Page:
Steve, who fashioned himself as a speed reader, approached the column and scanned the text. "It says that the program has been invaded and all exterior functions have been compromised."

"What can we do?" inquired Mike.

"Ozzie, I think you should press the image of the man trying to lift huge weights. You see the one that is also labeled 'PERSIST.'"

"Oh great. I see this thing has a sense of humor," Keith declared, as the wall was filled with a multitude of settings to reactivate Zero Node. "I can now make sense of it but could use the Encyclopedia Winter Campica."

"What? Are you crazy?" asked Mike.

"Not at all. I need to reference the Universal Measurement System detailed in the encyclopedia. You don't want me to set the thermostat at 20 scorches, do you? Or would you like your time to go faster?"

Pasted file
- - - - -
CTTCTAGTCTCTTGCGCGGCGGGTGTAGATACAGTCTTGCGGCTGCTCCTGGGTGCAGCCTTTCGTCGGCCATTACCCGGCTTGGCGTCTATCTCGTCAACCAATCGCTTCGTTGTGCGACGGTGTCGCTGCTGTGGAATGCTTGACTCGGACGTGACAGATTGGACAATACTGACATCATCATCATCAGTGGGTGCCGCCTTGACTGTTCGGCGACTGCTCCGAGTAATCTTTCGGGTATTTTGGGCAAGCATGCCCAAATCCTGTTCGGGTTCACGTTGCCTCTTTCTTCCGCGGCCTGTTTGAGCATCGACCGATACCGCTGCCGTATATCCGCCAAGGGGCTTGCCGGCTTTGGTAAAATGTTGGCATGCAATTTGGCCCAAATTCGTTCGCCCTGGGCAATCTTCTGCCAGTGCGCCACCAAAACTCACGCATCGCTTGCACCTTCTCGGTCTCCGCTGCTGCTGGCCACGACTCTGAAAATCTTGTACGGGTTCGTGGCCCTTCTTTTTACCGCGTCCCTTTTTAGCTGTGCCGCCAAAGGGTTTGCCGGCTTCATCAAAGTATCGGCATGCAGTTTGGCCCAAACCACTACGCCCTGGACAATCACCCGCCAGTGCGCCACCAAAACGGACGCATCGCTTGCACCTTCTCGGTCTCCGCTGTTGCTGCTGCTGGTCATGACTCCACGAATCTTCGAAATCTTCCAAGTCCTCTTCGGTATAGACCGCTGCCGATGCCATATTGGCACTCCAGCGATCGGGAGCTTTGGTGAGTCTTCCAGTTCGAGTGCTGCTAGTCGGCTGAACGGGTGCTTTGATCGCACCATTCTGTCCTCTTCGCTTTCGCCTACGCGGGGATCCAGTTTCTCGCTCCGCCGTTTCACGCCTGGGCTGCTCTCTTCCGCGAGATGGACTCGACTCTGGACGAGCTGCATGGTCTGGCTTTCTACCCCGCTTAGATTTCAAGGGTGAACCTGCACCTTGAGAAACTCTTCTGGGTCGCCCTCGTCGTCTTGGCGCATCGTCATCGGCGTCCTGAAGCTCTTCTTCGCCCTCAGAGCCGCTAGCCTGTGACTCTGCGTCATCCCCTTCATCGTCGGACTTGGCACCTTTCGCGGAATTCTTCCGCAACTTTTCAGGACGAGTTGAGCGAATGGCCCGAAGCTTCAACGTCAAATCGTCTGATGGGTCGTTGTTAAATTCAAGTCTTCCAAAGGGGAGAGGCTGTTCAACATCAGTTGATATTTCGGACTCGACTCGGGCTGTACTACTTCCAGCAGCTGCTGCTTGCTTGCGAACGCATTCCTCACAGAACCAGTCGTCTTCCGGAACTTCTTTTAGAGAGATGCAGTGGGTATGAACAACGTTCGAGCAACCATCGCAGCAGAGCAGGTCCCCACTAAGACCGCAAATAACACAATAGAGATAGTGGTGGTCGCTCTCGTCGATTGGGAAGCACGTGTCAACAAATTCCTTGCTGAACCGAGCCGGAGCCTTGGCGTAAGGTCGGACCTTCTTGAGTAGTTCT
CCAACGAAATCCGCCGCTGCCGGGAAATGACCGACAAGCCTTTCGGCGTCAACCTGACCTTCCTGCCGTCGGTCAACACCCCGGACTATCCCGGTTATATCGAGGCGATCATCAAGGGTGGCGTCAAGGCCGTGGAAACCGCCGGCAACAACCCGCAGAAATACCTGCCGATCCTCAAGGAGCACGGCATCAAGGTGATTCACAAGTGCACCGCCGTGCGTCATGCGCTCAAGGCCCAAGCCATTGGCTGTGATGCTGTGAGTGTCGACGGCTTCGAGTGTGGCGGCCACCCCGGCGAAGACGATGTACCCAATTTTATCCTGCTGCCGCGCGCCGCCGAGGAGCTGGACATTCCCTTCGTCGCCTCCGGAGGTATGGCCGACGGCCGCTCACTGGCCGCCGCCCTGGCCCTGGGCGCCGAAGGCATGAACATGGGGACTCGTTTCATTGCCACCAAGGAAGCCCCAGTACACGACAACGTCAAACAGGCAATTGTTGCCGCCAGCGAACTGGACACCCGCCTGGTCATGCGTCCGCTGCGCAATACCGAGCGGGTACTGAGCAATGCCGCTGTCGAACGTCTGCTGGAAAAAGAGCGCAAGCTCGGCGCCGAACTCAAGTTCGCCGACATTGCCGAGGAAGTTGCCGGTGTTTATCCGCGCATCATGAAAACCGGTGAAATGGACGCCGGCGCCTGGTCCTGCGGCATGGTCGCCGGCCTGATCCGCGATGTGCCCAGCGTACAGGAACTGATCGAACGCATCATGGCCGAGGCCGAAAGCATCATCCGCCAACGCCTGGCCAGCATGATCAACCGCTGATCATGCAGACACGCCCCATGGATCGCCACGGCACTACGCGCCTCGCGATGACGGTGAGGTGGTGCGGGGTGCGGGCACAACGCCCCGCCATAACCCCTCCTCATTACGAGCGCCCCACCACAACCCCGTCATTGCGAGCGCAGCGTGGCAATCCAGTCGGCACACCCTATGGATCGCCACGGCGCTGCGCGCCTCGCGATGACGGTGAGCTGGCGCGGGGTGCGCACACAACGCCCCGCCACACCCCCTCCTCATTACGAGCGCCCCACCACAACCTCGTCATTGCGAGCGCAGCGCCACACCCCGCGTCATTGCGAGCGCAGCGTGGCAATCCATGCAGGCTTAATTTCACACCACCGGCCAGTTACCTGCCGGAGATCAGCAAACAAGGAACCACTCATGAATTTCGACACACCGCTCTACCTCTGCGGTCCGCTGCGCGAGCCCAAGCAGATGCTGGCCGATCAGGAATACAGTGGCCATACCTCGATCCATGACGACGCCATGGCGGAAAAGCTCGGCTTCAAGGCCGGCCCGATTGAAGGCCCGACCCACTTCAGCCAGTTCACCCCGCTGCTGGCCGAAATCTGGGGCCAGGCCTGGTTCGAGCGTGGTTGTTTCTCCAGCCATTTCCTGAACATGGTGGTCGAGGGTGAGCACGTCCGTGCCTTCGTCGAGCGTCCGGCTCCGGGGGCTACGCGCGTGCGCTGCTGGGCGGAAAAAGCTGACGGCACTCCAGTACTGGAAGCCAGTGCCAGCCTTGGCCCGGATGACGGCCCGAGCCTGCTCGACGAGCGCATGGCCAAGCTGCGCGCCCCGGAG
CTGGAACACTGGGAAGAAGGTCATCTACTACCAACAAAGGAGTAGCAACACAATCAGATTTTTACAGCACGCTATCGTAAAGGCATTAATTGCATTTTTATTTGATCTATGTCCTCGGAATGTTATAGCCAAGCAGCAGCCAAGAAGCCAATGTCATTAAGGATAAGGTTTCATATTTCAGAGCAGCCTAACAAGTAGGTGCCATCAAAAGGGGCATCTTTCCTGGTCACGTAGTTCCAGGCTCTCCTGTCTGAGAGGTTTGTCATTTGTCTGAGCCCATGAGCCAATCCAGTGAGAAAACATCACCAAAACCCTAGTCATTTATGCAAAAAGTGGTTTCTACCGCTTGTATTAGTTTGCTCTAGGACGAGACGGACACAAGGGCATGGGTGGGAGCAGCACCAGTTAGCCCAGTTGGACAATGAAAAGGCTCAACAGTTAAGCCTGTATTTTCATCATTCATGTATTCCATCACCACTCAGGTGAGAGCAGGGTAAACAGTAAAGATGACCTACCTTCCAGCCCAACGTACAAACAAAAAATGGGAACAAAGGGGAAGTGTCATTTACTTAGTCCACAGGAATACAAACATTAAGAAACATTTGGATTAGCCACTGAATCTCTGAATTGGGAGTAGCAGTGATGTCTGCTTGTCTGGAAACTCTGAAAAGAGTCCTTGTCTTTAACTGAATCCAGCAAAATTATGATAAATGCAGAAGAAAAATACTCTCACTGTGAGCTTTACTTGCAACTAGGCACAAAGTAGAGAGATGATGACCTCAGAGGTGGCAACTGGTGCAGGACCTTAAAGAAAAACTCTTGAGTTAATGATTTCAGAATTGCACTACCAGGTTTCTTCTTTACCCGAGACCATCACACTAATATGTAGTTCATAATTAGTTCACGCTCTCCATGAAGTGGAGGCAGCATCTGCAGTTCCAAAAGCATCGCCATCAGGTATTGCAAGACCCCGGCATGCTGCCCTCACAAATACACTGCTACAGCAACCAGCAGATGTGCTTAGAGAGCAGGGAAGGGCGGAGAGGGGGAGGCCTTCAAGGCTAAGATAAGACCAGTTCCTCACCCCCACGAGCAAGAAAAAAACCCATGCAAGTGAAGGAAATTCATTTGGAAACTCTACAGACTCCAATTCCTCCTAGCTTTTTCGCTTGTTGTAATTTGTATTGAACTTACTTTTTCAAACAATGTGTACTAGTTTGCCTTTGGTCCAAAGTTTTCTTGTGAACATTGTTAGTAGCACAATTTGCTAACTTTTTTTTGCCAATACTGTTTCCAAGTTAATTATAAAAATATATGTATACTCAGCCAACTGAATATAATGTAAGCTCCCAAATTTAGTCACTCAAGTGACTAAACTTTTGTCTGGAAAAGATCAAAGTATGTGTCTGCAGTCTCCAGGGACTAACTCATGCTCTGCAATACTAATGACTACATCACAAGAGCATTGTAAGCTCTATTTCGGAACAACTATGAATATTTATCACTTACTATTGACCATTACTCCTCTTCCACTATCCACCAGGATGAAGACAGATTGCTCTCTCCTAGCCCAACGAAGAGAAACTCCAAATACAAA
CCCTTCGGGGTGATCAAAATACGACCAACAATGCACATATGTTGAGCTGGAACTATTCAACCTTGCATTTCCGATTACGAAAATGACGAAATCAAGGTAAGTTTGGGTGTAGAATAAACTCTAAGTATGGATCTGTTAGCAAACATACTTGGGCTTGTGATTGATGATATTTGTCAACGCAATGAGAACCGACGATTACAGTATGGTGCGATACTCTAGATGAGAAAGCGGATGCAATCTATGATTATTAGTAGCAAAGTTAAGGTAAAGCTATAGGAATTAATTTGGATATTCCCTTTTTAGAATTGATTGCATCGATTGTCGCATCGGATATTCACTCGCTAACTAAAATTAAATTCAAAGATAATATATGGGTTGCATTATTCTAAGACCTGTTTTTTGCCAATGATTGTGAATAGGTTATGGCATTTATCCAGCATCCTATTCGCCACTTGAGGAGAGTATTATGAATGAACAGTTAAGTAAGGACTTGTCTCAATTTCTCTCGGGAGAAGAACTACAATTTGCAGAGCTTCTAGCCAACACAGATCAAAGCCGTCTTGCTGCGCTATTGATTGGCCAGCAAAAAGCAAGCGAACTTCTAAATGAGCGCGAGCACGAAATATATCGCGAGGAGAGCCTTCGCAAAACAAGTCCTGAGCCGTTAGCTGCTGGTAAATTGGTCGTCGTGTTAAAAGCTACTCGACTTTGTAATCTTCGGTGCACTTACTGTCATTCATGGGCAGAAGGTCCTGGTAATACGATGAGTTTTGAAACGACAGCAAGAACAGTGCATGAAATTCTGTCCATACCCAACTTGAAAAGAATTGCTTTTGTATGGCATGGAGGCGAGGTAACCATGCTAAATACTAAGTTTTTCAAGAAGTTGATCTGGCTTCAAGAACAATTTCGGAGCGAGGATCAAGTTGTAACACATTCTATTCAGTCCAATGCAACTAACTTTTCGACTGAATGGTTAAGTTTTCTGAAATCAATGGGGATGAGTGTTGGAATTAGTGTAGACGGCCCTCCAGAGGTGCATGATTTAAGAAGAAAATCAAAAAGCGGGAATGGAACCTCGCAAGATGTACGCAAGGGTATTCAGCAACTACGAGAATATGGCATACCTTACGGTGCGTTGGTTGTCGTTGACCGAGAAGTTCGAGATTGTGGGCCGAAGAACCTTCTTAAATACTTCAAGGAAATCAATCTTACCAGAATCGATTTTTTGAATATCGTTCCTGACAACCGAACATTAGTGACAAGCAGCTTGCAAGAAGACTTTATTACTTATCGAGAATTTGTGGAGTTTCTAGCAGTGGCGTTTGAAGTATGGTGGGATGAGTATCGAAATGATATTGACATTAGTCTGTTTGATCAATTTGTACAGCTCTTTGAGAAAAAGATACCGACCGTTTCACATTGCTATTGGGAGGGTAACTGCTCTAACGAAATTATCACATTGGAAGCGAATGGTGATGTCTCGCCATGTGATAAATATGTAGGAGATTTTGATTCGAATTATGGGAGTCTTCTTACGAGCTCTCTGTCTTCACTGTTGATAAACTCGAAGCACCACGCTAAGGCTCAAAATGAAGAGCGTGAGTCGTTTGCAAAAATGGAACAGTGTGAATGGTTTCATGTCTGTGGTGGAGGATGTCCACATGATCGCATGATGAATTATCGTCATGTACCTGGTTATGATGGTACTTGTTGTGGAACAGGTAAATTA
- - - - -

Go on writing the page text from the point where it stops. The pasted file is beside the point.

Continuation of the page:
Doug answered, "Now it makes sense. It was many blue moons ago. Before Mr. Osvath assumed the role as our Infinite Wisdom, we were using a different system here. I know it was logical, but it was difficult for us to use. We read of meters and kilometers that were based on powers of ten. That is how we learned to count. Yet the dials and gauges here confused us with numbers and letters. They were using base sixteen. We found the encyclopedia with Mr. Osvath's few possessions. Before he died, our Infinite Wisdom was true to his title by adopting the wisdom of the Universal Measurement System. We were all happy with the change."

Mike agreed to take the lantern and retrieve the encyclopedia. He left the Control Center to enter the darkness of Zero Node to climb the stairs to the level of the ceremonial chamber. He found the book in its prominent location and returned to the others.